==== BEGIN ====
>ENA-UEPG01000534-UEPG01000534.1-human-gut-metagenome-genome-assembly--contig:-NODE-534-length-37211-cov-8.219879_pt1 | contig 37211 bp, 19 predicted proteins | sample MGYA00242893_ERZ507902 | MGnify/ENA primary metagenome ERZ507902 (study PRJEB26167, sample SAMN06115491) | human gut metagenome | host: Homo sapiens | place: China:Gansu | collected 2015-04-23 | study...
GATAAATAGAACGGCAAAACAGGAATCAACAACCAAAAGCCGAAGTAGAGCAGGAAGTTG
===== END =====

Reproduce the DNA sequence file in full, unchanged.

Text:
>ENA-UEPG01000534-UEPG01000534.1-human-gut-metagenome-genome-assembly--contig:-NODE-534-length-37211-cov-8.219879_pt1 | contig 37211 bp, 19 predicted proteins | sample MGYA00242893_ERZ507902 | MGnify/ENA primary metagenome ERZ507902 (study PRJEB26167, sample SAMN06115491) | human gut metagenome | host: Homo sapiens | place: China:Gansu | collected 2015-04-23 | study...
GATAAATAGAACGGCAAAACAGGAATCAACAACCAAAAGCCGAAGTAGAGCAGGAAGTTG